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New underwater robot to keep watchful eye on the sea

New underwater robot to keep watchful eye on the sea

b_high_res: shows cross-section of nupiri muka being deployed into the water.

Receiving funding through the ARC Special Research Initiative for Antarctic Gateway Partnership, an innovative new autonomous underwater vehicle (AUV) capable of diving up to 5000 metres, operating underneath the ice and gathering data on Antarctic research missions, has been unveiled at the University of Tasmania’s Australian Maritime College (AMC).

The $5 million polar vehicle has been granted the name Nupiri muka, which means 'Eye of the Sea' in palawa kani, the language of Tasmanian Aborigines. Nupiri muka is funded by the Australian Government through the Antarctic Gateway Partnership—a $24 million Special Research Initiative of the ARC that aims to provide new insights into the role of Antarctica and the Southern Ocean in the global climate system, and the AMC also contributed $3 million to the cost of the vehicle.

The vehicle will be maintained and operated by a team of specialist research and technical staff at AMC’s Autonomous Maritime Systems Laboratory, a new engineering research facility. The AUV is a vital research tool that will be deployed in the Antarctic by Australian and international researchers, including from the ARC Antarctic Gateway partners; the University of Tasmania, CSIRO and the Australian Antarctic Division (AAD).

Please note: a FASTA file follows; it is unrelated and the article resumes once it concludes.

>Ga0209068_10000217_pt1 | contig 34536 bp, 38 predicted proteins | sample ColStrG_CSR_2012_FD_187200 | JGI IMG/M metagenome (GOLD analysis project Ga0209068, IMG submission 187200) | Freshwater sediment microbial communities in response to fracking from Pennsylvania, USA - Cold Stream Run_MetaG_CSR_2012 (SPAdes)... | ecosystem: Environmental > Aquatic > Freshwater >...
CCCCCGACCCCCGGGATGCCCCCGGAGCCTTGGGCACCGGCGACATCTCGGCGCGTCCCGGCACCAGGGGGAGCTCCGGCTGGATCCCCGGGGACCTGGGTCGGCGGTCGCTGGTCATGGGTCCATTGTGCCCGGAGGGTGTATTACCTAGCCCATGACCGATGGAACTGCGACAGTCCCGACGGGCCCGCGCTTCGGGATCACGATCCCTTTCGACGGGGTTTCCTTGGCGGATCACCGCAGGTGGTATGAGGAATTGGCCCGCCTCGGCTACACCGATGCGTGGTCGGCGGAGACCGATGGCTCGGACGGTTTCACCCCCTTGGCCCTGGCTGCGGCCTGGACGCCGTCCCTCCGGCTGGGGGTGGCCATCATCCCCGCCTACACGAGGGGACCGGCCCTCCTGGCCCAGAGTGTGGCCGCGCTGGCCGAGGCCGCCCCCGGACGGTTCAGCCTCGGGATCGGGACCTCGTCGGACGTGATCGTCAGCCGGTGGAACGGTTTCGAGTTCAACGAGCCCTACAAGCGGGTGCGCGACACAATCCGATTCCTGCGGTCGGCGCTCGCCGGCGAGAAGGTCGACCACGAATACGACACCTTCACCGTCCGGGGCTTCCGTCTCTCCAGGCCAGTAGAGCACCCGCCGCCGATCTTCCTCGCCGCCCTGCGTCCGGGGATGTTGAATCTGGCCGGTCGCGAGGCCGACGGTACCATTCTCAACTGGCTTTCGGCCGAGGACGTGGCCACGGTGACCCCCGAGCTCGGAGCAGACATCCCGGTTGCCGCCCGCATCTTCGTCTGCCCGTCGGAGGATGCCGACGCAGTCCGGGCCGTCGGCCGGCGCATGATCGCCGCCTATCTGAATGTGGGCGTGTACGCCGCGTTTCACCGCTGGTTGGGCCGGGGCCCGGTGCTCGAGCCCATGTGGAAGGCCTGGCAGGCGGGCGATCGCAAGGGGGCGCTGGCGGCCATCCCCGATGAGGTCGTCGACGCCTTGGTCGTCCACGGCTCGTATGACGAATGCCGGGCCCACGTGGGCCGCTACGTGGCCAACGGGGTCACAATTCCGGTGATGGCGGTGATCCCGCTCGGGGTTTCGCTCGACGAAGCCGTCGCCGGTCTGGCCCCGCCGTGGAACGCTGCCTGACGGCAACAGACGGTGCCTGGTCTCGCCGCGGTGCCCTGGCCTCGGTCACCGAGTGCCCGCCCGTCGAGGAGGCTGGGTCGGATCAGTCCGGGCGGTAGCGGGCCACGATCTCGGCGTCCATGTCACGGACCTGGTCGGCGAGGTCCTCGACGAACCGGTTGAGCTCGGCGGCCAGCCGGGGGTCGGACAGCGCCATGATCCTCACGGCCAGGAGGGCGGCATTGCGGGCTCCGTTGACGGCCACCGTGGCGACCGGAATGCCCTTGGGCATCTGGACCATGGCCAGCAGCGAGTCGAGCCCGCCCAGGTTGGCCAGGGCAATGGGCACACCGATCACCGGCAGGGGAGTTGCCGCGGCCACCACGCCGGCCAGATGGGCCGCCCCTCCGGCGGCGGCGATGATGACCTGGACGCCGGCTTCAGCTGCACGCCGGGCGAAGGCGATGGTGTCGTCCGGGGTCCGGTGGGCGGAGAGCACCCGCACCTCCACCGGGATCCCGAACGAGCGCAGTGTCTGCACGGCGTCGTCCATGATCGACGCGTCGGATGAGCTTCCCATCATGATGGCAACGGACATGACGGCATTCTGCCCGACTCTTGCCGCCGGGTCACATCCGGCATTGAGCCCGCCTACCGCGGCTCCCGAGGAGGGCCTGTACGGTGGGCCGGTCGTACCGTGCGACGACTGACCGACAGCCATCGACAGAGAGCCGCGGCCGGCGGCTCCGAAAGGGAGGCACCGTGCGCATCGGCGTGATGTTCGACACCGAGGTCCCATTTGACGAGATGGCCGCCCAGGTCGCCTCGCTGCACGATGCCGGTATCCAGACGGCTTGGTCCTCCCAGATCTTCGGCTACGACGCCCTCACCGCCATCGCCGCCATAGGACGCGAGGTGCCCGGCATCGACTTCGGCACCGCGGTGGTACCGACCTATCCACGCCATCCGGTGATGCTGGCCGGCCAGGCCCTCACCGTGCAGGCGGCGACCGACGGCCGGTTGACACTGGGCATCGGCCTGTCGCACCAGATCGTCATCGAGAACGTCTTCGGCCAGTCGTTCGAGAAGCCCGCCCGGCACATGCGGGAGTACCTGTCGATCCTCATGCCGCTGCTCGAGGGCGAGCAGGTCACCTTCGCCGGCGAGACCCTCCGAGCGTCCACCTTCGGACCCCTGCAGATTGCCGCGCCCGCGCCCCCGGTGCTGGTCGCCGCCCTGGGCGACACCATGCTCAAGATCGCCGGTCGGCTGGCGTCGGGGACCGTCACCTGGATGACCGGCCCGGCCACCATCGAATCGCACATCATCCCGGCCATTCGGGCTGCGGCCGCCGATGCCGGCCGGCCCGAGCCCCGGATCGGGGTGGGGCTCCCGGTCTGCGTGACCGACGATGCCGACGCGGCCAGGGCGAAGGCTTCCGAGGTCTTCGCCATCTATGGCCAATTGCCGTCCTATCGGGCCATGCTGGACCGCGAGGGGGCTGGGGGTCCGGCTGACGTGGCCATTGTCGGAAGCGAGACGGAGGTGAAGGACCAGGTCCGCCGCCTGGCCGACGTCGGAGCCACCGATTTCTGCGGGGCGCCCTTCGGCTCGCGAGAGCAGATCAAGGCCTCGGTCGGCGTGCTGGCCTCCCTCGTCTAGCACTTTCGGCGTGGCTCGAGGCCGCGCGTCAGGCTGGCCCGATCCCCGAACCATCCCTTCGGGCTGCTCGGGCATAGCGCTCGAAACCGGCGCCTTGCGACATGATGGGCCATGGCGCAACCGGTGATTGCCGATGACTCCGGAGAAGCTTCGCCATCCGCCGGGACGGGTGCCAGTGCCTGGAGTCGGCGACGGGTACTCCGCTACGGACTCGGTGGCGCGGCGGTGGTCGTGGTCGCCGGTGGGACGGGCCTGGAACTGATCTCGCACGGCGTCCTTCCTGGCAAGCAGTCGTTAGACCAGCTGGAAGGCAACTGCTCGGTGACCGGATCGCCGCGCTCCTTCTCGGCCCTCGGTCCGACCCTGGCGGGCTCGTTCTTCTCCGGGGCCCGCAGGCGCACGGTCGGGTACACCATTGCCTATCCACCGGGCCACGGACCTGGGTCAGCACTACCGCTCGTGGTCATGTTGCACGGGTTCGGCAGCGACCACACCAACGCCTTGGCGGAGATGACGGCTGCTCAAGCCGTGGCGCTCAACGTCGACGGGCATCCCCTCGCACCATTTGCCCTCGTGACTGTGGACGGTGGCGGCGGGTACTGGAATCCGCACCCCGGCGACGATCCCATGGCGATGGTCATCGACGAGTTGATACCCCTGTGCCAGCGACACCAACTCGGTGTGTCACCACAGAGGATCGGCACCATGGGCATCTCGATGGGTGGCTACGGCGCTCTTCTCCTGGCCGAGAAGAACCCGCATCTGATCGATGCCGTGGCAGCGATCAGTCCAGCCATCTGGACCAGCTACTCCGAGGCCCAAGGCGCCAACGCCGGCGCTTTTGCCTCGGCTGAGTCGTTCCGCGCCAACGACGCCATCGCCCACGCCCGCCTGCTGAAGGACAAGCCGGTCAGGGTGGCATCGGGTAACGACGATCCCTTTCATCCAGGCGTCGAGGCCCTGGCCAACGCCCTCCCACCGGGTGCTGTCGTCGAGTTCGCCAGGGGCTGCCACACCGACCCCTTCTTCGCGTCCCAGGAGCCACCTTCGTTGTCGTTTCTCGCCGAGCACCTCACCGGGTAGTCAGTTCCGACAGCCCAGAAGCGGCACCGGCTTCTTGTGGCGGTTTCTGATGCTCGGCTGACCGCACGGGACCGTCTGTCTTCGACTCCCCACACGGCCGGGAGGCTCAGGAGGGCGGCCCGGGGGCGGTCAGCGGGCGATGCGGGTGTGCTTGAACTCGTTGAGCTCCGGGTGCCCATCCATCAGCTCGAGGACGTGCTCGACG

“This is an ambitious project that has built a world-leading, polar underwater vehicle equipped with new combinations of technologies to answer high priority science questions,” Antarctic Gateway Partnership Director, Professor Richard Coleman said. “The development process has built strong technical collaboration between AMC and the AUV manufacturer, International Submarine Engineering (ISE) of Canada. Proven concepts of underwater vehicle design and instrumentation were used, together with innovation in the integration of the operating systems and instrumentation.”

AMC’s strong background in maritime engineering, naval architecture and maritime training makes it ideally suited for such innovative vehicle development. This is bolstered through strong partnership with the University's Institute for Marine and Antarctic Studies (IMAS), AAD and CSIRO in marine and Antarctic science.

Media issued by the University of Tasmania.

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